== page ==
Once we had annoyed all of our friends and reached as far as we could in our own network of connections, we moved over to more traditional marketing methods. We launched a blog and a mailing list, and started reaching out to bloggers and striking partnerships with other growing businesses in the travel domain. We offered affiliate commissions and discounts in return for cross promotion.

Half a year later, one of our customers secretly submitted Flystein to ProductHunt. Our analytics recorded 17,000 visitors. This month quadrupled our revenue, and taught us a lesson to use a CDN (content delivery network) early to speed up our server's response times and reduce load. We also decided to create a pool of candidates for the position of "flight expert".

Since then, we've experimented with different marketing campaigns: monthly newsletters, Reddit AMAs, and paid ads. But we've found email retargeting and cross-promotional blog posts about Flystein from influential bloggers to be the most effective drivers of sales.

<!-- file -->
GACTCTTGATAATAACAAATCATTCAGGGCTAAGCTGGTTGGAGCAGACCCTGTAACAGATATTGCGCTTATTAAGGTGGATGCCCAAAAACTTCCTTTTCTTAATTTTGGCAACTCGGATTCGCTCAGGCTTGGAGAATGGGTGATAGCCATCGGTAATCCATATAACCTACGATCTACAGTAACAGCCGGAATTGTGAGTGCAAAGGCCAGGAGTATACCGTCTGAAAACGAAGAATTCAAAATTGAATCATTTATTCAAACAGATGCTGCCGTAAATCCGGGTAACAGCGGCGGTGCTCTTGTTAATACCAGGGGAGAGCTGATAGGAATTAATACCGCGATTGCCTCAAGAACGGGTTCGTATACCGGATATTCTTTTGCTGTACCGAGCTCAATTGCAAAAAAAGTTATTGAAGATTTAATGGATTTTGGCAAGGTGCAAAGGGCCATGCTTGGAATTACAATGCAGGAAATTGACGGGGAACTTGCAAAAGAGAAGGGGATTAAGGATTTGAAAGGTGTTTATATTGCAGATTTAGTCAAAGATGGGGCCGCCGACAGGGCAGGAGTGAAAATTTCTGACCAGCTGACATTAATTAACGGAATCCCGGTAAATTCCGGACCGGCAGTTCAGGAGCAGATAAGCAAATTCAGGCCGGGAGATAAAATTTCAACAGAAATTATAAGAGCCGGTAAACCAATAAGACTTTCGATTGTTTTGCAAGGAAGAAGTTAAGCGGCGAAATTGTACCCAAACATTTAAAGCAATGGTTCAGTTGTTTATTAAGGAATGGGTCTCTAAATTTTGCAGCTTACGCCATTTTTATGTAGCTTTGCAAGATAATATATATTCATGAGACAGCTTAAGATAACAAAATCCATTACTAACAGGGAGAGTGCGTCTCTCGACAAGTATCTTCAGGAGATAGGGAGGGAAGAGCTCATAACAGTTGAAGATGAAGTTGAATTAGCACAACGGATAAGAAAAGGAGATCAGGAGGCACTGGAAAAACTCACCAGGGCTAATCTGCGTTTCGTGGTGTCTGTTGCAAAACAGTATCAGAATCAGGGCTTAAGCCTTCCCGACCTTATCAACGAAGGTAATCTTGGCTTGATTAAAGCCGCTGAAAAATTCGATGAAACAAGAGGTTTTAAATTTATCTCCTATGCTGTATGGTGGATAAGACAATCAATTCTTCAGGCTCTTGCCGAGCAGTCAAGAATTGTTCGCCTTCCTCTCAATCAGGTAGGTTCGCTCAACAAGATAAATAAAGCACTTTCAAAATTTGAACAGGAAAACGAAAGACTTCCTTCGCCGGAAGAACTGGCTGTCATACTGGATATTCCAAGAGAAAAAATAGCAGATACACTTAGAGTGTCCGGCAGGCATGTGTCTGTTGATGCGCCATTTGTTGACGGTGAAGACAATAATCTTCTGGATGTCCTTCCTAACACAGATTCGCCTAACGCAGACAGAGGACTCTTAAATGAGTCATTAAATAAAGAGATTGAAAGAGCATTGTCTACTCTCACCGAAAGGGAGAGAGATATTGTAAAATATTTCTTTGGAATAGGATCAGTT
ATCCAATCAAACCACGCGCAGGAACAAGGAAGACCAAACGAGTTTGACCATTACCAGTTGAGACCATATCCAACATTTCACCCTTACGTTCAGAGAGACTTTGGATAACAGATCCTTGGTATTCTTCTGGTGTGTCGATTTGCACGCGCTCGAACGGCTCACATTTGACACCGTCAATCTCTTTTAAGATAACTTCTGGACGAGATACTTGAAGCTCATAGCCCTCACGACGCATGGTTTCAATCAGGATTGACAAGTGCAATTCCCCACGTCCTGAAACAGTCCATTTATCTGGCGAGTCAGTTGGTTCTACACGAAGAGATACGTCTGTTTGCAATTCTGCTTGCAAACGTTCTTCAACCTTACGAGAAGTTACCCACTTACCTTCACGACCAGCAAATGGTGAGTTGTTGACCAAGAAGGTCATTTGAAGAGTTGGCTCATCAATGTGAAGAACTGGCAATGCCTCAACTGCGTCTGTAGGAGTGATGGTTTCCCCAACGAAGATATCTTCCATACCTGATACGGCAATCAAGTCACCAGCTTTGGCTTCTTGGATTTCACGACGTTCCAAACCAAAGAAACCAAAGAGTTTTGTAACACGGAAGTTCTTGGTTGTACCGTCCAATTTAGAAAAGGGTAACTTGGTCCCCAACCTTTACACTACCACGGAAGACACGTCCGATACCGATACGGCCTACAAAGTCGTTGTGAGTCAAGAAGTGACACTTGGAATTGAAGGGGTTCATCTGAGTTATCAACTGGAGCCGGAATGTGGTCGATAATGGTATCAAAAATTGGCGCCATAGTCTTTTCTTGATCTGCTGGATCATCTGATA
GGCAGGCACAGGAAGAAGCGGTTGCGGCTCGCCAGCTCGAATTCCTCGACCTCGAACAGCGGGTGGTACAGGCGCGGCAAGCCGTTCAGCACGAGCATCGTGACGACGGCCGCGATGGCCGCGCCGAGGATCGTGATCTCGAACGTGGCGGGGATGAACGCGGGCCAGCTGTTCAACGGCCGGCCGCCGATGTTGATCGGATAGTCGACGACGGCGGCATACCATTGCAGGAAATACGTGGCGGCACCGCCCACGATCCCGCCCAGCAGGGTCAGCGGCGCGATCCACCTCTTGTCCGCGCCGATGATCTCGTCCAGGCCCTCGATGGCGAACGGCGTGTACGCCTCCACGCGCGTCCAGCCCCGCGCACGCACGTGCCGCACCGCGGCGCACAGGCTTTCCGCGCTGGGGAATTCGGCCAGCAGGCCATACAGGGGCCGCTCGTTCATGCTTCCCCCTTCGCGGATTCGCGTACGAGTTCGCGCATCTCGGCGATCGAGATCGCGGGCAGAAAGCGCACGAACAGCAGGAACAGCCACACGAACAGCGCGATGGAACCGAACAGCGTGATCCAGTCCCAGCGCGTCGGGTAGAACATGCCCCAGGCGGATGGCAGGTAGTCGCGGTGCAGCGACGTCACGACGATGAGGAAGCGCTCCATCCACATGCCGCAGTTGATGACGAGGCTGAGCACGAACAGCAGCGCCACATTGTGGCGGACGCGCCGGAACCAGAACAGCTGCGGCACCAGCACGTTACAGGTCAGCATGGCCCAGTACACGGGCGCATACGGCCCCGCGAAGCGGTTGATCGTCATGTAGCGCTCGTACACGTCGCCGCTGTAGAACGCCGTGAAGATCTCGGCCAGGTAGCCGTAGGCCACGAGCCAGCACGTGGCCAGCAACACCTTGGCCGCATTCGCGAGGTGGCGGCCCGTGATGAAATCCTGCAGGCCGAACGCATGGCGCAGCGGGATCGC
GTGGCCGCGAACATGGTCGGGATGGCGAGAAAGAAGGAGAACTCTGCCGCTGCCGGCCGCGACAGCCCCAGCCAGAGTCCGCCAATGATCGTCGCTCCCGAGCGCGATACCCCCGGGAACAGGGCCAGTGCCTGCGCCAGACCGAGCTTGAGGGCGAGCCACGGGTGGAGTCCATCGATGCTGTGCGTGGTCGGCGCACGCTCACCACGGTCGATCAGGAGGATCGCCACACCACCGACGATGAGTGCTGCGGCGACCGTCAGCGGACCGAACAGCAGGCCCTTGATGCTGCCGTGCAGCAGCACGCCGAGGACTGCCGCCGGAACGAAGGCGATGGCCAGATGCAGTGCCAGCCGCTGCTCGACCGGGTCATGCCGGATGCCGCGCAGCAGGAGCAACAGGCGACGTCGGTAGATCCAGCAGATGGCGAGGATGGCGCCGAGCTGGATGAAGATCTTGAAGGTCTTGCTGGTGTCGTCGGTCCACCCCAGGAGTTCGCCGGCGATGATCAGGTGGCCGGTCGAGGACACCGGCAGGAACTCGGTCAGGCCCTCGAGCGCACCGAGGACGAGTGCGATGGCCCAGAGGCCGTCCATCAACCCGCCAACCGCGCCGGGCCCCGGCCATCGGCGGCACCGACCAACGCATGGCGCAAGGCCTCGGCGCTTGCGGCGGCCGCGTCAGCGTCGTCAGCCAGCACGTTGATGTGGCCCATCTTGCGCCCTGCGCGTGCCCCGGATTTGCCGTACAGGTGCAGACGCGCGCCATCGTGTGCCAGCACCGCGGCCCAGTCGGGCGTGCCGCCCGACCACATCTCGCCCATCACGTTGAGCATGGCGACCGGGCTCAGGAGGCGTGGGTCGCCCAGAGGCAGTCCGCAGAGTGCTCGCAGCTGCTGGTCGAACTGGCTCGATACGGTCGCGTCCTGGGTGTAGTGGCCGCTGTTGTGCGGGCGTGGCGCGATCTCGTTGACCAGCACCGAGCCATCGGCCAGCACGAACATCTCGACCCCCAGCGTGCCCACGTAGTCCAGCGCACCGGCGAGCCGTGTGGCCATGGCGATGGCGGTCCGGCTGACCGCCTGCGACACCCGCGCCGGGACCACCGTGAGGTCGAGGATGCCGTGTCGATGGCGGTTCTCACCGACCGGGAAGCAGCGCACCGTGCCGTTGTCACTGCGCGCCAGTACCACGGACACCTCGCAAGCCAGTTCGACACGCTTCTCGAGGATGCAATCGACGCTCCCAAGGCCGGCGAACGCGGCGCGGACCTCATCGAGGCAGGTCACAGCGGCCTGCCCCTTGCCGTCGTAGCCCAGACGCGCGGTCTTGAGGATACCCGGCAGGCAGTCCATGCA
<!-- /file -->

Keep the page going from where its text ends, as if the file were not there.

What's your business model, and how have you grown your revenue?

Our business model is a cross between a traditional travel agency business and a marketplace platform, like Uber or AirBnB. We maintain a pool of experts who know how to find cheap flights and connect them with clients who need to fly but hate paying a lot of money to the airlines. Clients pay us for this service and in return receive an personal advice and step-by-step instructions on where and how to book cheap flights. Experts receive their share of the fee clients pay us.

Before we launched we had ran the idea of a human-powered flight search platform through our friends. We already knew that our business model might be hard to understand for an average traveler: why would you pay someone to search the internet for flight tickets when anyone can search internet nowadays?